For years the solution for diabetics was one of several urinalysis kits that provided imprecise measurements of glucose in the blood. Later, reagent strips for urine testing were developed. Testing urine for glucose, however, is limited in accuracy particularly since the renal threshold for glucose spillage into the urine is different for each individual. Moreover, sugar (glucose) in urine is a sign that the glucose was too high several hours prior to the test because of the time delay in glucose reaching the urine. Readings taken from the urine, therefore, are indicative of the glucose level in the blood several hours before the urine is tested.
More accurate readings are possible by taking readings directly from blood to determine current glucose levels. The advent of home blood tests is considered by some to be the most significant advance in the care of diabetics since the discovery of insulin in 1921. Home blood glucose testing was made available with the development of reagent strips for whole blood testing. The reagent strip includes a reactant system comprising an enzyme, such as glucose oxidase, capable of catalyzing the oxidation reaction of glucose to gluconic acid and hydrogen peroxide; an indicator or oxidizable dye, such as o-tolidine; and a substance having peroxidative activity capable of catalyzing the oxidation of the indicator. The dye or indicator turns a visually different shade of color depending upon the extent of oxidation, which is dependent upon the concentration of glucose in the blood sample.
There are many raw materials used to produce a glucose monitoring kit. The test strips consist of a porous fabric or material such as polyamide, polyolefin, polysulfone, or cellulose. There is also a water-based hydroxyl eslastomer with silica and ground titanium dioxide. Water, tramethylbenzidine, horseradish peroxidase, glucose oxidase, carboxymethylcellulose, and dialyzed carboxylated vinyl acetate ethyl copolymer latex are also used.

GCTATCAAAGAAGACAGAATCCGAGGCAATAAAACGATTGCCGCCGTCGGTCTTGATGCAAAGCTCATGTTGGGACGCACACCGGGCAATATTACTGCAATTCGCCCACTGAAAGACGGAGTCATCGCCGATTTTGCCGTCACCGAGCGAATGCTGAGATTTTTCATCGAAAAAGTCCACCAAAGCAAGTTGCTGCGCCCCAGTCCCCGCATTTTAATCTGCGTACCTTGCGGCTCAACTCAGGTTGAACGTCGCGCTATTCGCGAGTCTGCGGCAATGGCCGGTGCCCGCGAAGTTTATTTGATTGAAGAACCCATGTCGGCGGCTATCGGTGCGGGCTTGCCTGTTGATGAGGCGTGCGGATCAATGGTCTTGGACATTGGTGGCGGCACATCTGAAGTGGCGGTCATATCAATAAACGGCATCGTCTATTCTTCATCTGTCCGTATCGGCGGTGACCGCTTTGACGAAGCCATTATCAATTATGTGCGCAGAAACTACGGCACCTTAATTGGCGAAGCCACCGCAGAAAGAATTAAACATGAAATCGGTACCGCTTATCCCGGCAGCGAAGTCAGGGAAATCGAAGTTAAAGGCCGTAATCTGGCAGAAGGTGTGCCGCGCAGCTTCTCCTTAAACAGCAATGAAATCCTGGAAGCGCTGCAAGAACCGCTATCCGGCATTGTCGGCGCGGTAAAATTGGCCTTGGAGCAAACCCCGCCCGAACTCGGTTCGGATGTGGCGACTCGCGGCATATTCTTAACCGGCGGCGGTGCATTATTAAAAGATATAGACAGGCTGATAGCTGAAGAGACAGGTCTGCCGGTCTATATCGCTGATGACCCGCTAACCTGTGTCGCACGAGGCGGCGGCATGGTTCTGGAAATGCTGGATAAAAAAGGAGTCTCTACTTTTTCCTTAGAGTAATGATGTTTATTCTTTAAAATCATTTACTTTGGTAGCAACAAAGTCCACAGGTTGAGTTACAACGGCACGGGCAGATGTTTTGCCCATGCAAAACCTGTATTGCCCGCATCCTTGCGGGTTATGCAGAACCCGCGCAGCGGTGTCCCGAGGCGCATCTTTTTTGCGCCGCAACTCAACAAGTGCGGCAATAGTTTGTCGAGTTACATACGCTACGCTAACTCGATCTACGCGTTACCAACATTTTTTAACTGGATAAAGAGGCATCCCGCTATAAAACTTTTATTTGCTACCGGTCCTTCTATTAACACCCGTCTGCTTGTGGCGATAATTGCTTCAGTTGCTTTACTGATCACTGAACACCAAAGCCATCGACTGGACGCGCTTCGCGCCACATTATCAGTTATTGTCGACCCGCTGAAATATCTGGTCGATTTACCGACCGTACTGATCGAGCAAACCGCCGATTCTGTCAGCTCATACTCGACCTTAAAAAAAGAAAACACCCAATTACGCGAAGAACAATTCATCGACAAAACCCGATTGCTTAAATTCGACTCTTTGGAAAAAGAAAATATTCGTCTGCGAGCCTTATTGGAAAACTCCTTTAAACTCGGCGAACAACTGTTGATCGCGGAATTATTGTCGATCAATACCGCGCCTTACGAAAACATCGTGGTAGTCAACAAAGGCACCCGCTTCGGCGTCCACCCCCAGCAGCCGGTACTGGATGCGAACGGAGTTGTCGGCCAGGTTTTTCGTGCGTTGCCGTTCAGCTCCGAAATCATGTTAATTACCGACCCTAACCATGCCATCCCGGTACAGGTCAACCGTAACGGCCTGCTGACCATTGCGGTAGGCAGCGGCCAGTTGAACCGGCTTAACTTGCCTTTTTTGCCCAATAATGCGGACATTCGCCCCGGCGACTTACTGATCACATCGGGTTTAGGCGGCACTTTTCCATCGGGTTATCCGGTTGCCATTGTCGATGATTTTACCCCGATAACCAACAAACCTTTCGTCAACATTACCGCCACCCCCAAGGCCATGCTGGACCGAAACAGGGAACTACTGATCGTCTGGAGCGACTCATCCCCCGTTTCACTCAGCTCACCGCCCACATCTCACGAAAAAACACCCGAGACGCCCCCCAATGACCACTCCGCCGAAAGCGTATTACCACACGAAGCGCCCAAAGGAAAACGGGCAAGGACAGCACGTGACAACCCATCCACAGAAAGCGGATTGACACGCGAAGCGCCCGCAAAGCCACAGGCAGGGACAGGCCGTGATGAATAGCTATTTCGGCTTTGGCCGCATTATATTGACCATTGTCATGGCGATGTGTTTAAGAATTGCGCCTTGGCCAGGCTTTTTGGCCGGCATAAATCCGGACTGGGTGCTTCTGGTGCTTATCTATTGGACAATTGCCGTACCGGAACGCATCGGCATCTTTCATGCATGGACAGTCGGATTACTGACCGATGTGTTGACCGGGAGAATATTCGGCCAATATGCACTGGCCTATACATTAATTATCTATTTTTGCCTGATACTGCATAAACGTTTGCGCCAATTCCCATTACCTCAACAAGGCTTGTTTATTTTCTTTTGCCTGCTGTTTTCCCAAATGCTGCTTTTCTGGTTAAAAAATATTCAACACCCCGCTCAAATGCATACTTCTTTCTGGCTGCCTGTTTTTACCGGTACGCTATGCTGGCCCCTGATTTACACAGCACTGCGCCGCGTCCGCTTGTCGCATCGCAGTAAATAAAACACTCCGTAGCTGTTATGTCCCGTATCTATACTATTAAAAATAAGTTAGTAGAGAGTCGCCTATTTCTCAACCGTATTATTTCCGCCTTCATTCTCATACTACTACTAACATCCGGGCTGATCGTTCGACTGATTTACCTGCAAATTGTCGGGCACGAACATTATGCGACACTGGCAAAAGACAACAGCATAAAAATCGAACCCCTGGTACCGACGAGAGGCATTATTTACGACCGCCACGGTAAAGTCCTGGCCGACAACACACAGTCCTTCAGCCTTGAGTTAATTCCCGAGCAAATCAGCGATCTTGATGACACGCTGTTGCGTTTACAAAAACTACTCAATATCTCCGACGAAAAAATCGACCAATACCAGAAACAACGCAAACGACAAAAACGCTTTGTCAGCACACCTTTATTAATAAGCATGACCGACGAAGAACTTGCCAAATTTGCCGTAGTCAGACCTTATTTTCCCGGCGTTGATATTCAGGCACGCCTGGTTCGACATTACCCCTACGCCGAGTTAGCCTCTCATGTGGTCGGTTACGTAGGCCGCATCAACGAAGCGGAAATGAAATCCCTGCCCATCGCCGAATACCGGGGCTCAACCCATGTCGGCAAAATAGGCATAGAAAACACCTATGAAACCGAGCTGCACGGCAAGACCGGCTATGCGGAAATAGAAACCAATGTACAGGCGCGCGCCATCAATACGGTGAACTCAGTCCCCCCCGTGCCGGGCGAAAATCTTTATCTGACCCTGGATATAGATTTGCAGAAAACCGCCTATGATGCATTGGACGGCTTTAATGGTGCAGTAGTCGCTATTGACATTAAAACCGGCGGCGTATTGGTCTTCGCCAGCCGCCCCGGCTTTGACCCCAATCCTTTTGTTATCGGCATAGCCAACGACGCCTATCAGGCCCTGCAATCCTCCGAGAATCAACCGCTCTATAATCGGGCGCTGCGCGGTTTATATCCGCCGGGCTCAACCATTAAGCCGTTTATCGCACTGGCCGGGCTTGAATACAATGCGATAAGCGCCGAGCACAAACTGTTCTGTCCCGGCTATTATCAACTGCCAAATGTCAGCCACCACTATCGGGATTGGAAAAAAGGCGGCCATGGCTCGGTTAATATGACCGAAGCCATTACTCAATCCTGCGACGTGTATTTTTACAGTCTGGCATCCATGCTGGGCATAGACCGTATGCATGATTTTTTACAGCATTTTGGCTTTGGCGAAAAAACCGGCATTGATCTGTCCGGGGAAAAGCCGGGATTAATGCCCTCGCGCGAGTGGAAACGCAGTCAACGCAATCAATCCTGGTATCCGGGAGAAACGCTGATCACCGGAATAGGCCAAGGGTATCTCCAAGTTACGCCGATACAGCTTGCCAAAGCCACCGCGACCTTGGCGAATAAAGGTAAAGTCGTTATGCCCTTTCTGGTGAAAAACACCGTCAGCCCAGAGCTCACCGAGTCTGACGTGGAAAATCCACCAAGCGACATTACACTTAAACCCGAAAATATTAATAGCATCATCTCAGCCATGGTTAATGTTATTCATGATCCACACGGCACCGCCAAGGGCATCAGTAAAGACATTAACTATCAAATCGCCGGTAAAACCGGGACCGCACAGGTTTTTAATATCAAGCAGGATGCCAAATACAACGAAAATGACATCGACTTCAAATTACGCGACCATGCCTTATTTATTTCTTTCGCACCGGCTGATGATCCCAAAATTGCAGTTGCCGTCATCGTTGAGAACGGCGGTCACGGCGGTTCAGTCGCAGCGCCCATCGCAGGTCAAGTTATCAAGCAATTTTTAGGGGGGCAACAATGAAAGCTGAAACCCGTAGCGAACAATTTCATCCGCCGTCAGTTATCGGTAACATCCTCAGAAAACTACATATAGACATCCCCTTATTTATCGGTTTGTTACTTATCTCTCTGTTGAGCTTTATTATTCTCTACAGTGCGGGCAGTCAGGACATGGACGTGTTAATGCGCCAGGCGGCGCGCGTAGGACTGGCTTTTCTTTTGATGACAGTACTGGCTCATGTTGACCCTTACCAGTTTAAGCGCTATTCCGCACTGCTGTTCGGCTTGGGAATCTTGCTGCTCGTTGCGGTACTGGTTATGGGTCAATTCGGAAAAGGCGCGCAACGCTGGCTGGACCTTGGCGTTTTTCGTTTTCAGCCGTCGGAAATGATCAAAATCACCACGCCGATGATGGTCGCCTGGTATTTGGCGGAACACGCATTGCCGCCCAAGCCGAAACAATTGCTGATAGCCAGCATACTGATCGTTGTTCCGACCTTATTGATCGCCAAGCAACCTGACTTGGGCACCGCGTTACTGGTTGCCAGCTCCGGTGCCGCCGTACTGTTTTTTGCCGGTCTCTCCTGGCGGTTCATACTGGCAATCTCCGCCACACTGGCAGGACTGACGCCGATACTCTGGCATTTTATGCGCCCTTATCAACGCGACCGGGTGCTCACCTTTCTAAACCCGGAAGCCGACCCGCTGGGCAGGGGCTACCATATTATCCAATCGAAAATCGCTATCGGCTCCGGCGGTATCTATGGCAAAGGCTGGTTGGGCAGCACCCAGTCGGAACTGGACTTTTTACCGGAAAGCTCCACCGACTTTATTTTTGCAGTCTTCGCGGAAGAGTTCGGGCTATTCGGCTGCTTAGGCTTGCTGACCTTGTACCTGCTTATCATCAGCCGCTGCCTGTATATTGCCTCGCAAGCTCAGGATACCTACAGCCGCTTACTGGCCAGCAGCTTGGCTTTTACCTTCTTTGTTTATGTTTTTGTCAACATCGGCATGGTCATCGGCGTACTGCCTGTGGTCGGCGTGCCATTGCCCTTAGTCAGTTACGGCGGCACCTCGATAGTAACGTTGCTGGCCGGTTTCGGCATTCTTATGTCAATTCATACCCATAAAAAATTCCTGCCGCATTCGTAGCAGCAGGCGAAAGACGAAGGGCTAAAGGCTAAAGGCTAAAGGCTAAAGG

The meter itself is composed of a plastic case that houses the printed circuit board and sensors. There is a liquid crystal display (LCD) that will show the readings of the blood glucose.
The lancet is composed of a stainless steel needle encased in a plastic housing.
There are many different forms of glucose test kits. Some glucometers have needles al-ready installed. The user only presses the release button and the meter ejects the needle prick and withdraws a sample. Others require a separate lancet and test strips. These are the most commonly used forms of glucose kits.
The meter itself typically has a LCD display at the top of the machine. In the middle towards the bottom is a horseshoe-shaped slot in which to fit the test strip. Underneath this slot is a sensor that transmits the readout from the blood sample. The device runs off of batteries and usually has a short term memory built in to remember past glucose readings. Some devices can be hooked up to computer programs to track these readings and printout charts and diagrams depicting drastic shifts.
The Manufacturing Process
- The test strip is preferably a porous membrane in the form of a non-woven, a woven fabric, a stretched sheet, or prepared from a material such as polyester, polyamide, polyolefin, polysulfone, or cellulose.
- A test strip is manufactured by mixing 40 g of an anionically stabilized (3.8 parts by weight sodium lauryl sulfate and 0.8 parts by weight dodecyl benzene sulfonic acid) water-based hydroxyl elastomer, containing about 5% by weight colloidal silica and 5 g of finely ground titanium dioxide. Then I g of tetramethylbenzidine, 5,000 units horseradish peroxidase, 5,000 units glucose oxidase, 0.12 g tris, and 10 g of water (hydroxymethyl) aminomethane (buffer) are mixed into the batch.
- After mixing to ensure a homogeneous blend, the batch is cast onto a polyethylene terephthalate sheet for added structural integrity in a carrier matrix, and dried at 122°F (50°C) for 20 minutes.
- Next, 100 mg of 3-dimethyl amino benzoic acid, 13 mg of 3-methyl-2-benzothiazolinone hydrazone, 100 mg of citric acid monohydrate-sodium citrate dihydrate, and 50 mg of Loval are added in dry form to a 50 ml tube.
- These dry materials are mixed with a spatula, then 1.5 g of 10% water solution of carboxymethylcellulose is added and mixed thoroughly with the above solids.
- Next, 2.1 g of dialyzed carboxylated vinyl acetate ethyl copolymer latex is added and thoroughly mixed.
The latex copolymer had been dialyzed (separation of larger particles from smaller particles) by placing about 100 g of carboxylated vinyl acetate/ethylene copolymer emulsion into a membrane tubing. The filled membrane was soaked in a water (distilled) bath at 68°F (20°C) for 60 hours to allow low molecular weight particles, unreacted monomer, catalyst, surfactant, etc. to pass through the membrane. During the 60 hours the water was continuously changed using an overflow system. The remaining dialyzed emulsion was then used in preparing the reagent layer.
- Then 0.18 ml of glucose oxidase is pippeted to the tube as a liquid. Next, peroxidase is pipeted as a liquid to the tube and tartrazine is pipeted to the tube. The resulting mixture is mixed thoroughly. This mixture is allowed to stand for approximately 15 minutes.